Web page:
Apple also addressed the hypothetical possibility of a particular region in the world deciding to corrupt a safety organization in an attempt to abuse the system, noting that the system’s first layer of protection is an undisclosed threshold before a user is flagged for having inappropriate imagery. Even if the threshold is exceeded, Apple said its manual review process would serve as an additional barrier and confirm the absence of known CSAM imagery. Apple said it would ultimately not report the flagged user to NCMEC or law enforcement agencies and that the system would still be working exactly as designed.
After yesterday’s news and today’s responses from experts, here’s a recap: Apple is going to scan all photos on every iPhone to see if any of them match against a dataset of photos – that Apple itself hasn’t verified – given to them by the authorities of countries in which this is rolled out, with final checks being done by (third party) reviewers who are most likely traumatized, overworked, underpaid, and easily infiltrated.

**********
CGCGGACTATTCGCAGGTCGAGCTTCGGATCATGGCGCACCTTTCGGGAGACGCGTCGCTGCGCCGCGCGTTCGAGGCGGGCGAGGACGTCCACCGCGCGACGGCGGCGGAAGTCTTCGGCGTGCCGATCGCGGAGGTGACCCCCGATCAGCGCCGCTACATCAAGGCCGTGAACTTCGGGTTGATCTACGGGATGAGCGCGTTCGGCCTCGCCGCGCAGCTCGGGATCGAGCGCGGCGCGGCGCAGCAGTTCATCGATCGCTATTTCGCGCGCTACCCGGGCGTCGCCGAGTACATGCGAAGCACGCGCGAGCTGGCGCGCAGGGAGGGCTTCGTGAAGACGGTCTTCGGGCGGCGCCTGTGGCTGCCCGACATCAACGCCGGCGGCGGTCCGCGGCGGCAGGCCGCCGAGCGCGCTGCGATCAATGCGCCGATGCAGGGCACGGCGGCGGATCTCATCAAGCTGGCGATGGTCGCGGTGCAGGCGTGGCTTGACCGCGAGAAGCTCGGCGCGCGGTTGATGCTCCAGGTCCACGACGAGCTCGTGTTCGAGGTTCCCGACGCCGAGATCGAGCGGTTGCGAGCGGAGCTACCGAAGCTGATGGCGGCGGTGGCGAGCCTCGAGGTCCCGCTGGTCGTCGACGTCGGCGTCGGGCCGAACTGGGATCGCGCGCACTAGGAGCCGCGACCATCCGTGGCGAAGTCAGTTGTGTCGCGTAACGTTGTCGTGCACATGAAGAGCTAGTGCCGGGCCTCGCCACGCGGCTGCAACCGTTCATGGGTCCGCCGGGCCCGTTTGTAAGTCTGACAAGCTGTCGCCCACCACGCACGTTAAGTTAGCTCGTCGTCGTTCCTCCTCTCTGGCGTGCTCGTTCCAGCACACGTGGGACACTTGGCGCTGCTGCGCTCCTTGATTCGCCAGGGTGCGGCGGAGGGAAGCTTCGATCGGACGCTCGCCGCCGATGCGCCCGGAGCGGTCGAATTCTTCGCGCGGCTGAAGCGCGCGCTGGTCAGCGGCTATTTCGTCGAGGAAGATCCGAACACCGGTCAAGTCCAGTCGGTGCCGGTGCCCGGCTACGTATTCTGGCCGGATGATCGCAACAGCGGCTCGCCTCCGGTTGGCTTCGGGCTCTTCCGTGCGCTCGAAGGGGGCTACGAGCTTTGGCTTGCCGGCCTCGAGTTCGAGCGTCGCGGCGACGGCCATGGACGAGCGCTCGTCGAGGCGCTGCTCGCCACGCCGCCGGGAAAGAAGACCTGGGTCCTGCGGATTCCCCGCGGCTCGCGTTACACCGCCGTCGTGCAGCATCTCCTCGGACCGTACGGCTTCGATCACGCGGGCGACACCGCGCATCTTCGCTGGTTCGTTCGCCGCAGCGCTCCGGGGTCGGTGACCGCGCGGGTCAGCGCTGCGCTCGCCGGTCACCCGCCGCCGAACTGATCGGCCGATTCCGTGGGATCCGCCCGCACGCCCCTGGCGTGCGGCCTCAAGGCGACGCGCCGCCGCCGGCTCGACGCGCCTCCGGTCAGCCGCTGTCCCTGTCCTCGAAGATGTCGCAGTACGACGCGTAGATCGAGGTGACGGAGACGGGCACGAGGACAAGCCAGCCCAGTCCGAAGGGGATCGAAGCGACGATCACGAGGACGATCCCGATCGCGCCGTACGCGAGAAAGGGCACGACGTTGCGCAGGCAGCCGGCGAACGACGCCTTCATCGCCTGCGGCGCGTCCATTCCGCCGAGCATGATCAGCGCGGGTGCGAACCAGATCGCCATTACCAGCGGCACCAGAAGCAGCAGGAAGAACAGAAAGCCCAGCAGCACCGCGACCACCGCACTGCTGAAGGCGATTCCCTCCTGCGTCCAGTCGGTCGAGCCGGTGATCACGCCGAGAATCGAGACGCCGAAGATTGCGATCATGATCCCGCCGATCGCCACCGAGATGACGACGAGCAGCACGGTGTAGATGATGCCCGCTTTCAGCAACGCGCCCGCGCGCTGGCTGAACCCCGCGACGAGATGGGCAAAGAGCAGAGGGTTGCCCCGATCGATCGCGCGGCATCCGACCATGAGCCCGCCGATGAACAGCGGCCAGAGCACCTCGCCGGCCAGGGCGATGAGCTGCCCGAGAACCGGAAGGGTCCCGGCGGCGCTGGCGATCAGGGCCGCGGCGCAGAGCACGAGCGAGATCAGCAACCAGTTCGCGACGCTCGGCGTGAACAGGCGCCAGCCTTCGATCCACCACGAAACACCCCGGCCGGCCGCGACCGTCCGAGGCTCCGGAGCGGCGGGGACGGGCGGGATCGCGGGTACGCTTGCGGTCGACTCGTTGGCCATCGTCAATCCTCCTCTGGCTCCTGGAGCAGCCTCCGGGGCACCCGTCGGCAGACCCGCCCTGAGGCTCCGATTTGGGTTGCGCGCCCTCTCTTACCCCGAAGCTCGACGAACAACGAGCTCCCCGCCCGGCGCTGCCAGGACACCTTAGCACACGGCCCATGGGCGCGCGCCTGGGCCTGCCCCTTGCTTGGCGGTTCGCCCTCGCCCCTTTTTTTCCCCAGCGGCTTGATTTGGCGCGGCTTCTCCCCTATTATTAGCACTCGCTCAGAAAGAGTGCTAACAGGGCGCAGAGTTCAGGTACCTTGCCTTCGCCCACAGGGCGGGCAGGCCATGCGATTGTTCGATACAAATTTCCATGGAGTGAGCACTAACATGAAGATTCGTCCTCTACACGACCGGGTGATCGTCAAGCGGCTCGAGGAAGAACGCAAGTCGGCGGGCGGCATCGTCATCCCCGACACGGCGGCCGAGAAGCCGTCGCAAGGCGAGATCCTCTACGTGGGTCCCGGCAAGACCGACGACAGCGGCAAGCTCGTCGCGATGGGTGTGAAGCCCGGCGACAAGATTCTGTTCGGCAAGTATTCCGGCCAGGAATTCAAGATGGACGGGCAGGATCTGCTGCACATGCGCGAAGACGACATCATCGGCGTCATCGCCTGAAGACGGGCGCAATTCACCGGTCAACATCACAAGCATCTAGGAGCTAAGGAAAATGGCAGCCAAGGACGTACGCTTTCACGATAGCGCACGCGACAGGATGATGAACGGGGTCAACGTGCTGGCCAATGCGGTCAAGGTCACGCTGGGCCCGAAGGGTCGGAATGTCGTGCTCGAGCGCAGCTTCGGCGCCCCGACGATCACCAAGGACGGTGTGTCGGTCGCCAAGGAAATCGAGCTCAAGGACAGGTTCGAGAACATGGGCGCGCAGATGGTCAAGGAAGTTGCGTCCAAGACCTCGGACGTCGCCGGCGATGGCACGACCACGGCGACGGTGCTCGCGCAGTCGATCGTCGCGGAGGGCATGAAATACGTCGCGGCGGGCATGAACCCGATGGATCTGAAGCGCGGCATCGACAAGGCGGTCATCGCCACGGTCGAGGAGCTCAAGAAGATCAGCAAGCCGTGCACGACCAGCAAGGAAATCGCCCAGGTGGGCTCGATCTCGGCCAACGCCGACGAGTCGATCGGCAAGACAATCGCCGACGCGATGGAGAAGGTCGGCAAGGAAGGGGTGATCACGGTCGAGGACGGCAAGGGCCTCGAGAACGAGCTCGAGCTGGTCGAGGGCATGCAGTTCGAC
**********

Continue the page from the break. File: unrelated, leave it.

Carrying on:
What could possibly go wrong?
Today, Apple sent out an internal memo to Apple employees about this new scanning system. In it, they added a statement by Marita Rodriguez, executive director of strategic partnerships at the National Center for Missing and Exploited Children, and one of the choice quotes:
I know it’s been a long day and that many of you probably haven’t slept in 24 hours. We know that the days to come will be filled with the screeching voices of the minority.
Apple signed off on that quote. They think those of us worried about invasive technologies like this and the power backdoors like this would give to totalitarian regimes all over the world are the “screeching voices of the minority”.
No wonder this company enjoys working with the most brutal regimes in the world.